Dayton, Tennessee (July 10-17, 1925) January, 1925: Tennessee House of Representatives passes the Butler Bill making it unlawful for state-supported schools “to teach any theory that denies the story of the Divine Creation of man as taught in the Bible, and to teach instead that man has descended from any lower order of animals.”
February-March, 1925: Tennessee Senate approves the bill; Governor Austin Peay signs the bill into law (i.e., the Butler Act) on March 23.
May, 1925: John Thomas Scopes, a young high school science teacher & coach in Dayton, TN, agrees to test the constitutionality of the law. The American Civil Liberties Union (ACLU) in New York City has been soliciting for volunteers for a test case.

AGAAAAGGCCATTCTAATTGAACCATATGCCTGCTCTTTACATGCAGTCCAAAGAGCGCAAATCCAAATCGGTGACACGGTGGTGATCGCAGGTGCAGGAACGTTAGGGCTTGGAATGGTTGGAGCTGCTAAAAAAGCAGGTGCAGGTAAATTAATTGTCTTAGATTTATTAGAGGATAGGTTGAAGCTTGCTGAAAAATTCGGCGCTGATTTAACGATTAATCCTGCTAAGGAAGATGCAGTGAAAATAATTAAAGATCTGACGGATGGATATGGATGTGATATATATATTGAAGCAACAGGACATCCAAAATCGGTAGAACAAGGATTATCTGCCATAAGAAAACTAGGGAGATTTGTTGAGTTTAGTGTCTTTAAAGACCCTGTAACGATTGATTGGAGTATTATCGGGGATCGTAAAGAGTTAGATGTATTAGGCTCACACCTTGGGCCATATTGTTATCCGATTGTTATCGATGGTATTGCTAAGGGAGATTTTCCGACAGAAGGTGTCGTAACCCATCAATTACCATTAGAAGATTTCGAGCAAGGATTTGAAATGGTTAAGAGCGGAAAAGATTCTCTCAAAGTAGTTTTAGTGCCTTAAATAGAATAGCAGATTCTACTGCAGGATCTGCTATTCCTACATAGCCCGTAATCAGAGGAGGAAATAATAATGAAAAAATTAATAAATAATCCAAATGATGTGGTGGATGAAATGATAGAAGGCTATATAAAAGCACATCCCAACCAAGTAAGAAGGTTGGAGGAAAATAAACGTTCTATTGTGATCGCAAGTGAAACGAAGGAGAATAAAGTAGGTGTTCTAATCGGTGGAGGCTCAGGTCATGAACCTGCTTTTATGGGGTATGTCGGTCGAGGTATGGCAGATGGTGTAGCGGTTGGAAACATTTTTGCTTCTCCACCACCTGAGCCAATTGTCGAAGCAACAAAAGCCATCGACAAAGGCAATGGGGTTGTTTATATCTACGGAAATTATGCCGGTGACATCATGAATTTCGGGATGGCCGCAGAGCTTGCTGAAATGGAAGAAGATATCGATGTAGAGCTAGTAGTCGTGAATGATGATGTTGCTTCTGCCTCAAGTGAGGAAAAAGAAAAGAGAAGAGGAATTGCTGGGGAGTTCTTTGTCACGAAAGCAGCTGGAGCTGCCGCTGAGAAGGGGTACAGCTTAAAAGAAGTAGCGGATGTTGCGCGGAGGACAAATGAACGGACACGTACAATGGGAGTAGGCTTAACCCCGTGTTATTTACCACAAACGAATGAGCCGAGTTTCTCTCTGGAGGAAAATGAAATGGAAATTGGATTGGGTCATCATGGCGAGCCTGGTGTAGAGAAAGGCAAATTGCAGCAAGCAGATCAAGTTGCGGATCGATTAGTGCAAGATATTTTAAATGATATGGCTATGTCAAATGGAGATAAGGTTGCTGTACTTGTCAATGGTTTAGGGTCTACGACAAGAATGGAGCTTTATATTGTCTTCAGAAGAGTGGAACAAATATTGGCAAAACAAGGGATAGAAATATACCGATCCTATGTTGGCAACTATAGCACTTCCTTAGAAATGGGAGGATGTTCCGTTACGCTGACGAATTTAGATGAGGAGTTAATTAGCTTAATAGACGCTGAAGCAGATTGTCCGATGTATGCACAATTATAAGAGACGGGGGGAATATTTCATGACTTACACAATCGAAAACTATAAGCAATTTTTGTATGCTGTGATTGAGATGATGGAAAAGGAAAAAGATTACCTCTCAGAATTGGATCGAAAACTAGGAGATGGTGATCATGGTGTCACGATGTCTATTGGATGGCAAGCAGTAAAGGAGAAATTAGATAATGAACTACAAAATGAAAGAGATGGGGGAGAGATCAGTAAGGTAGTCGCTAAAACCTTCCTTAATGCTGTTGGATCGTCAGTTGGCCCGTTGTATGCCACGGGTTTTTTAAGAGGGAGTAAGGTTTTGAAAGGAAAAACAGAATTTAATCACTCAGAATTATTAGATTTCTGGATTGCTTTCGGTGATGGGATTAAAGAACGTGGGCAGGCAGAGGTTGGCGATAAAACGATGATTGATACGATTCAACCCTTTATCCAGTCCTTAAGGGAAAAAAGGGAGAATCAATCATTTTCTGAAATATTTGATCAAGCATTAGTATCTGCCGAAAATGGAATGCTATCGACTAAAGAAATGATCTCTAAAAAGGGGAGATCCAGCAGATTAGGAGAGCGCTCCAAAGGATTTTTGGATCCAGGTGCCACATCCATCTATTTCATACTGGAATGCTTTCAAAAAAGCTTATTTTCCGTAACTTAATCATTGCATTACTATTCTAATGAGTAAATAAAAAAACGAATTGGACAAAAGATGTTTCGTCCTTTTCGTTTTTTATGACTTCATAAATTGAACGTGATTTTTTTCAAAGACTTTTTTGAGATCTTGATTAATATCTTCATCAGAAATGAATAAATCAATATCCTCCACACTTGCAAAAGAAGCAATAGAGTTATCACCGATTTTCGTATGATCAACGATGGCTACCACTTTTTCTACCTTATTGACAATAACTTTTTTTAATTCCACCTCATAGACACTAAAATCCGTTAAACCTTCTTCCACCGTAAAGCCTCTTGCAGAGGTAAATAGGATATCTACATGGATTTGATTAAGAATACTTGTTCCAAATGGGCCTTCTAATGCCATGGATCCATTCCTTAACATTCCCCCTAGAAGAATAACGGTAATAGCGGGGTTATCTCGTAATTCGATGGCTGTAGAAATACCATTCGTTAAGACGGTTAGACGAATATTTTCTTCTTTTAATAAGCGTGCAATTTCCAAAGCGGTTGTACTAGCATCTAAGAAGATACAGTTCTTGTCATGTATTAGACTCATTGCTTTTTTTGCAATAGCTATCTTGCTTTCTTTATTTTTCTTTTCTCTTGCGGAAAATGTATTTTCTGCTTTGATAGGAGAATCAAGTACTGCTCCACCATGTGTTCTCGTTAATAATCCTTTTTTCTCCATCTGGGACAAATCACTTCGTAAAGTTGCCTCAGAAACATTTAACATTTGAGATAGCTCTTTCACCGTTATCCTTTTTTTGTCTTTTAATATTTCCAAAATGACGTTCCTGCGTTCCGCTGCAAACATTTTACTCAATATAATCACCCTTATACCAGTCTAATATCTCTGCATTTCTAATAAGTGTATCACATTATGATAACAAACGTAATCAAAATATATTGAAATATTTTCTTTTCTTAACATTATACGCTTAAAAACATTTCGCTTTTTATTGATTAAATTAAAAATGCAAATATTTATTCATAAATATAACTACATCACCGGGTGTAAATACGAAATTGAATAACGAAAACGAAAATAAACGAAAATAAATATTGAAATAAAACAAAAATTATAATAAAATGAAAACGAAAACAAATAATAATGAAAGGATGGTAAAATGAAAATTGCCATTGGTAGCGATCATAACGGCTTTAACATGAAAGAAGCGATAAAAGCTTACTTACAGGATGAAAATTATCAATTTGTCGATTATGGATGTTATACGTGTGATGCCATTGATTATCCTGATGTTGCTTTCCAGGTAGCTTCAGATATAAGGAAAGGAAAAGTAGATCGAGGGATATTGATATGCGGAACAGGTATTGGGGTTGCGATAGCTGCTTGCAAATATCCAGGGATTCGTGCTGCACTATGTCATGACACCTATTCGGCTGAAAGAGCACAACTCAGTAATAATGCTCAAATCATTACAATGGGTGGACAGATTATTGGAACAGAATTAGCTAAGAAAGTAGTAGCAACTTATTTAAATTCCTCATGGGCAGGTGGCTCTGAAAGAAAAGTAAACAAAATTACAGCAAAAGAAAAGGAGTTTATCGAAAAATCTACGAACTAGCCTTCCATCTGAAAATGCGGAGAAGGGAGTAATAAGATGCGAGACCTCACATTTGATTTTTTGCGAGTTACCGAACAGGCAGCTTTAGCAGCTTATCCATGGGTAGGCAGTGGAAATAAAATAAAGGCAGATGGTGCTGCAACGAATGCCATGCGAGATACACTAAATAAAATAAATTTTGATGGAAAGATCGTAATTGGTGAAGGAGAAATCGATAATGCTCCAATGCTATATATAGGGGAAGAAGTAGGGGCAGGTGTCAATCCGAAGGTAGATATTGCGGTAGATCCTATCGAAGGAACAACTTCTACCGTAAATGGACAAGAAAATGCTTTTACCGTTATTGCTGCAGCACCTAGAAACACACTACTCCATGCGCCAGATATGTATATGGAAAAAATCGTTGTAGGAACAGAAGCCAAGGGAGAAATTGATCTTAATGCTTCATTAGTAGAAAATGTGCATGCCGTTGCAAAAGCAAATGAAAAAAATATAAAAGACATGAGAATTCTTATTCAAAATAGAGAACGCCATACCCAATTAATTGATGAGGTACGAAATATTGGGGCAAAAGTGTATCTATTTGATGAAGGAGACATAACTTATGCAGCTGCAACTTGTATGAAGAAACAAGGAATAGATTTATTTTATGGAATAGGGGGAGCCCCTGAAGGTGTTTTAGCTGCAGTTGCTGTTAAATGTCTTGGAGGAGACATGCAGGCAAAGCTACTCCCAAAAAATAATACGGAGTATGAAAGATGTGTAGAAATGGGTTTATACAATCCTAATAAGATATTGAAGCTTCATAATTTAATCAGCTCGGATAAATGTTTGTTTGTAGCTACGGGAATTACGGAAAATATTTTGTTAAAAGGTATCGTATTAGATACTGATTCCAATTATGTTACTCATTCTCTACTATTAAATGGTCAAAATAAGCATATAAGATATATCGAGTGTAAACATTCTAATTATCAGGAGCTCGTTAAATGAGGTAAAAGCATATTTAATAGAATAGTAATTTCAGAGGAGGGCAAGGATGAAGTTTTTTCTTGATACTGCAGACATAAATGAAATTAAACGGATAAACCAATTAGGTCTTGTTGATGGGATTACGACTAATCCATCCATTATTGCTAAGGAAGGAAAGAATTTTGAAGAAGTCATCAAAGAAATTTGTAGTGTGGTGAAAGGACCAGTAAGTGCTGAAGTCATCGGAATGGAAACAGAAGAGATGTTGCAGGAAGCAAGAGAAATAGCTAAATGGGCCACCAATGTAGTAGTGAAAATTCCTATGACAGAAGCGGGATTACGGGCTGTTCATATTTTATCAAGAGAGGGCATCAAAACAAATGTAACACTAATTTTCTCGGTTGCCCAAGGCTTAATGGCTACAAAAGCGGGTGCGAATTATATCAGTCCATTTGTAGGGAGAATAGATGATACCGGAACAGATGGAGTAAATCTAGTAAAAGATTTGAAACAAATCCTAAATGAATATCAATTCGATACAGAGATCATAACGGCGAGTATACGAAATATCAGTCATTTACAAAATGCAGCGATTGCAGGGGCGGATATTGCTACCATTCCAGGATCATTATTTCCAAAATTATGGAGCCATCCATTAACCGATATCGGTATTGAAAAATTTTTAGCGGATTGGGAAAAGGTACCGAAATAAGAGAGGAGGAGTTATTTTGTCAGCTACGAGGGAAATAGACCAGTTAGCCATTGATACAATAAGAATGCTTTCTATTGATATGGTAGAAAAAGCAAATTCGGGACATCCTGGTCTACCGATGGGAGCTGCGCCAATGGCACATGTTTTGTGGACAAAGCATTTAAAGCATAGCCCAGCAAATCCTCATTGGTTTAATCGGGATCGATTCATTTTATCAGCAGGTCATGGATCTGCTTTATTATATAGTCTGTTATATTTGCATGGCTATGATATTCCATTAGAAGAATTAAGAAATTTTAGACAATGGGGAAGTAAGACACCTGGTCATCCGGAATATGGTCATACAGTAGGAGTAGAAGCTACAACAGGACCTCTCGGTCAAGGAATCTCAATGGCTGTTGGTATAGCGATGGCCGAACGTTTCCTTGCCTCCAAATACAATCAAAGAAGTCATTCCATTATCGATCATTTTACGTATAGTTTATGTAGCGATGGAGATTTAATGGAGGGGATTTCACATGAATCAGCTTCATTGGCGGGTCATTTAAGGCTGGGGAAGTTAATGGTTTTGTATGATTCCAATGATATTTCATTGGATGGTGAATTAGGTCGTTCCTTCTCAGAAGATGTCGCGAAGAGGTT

July, 1925: The trial begins. On the seventh day, Clarence Darrow examines William Jennings Bryan on witness stand about biblical matters. After nine minutes of deliberation, Scopes is found guilty by the jury and fined $100 by the judge. Defense attorneys want the conviction to test constitutionality of the law.
January, 1927: Tennessee Supreme Court upholds the constitutionality of Butler Act, but overturns Scopes’ conviction on a technicality— thus preventing further appeals by the defense attorneys.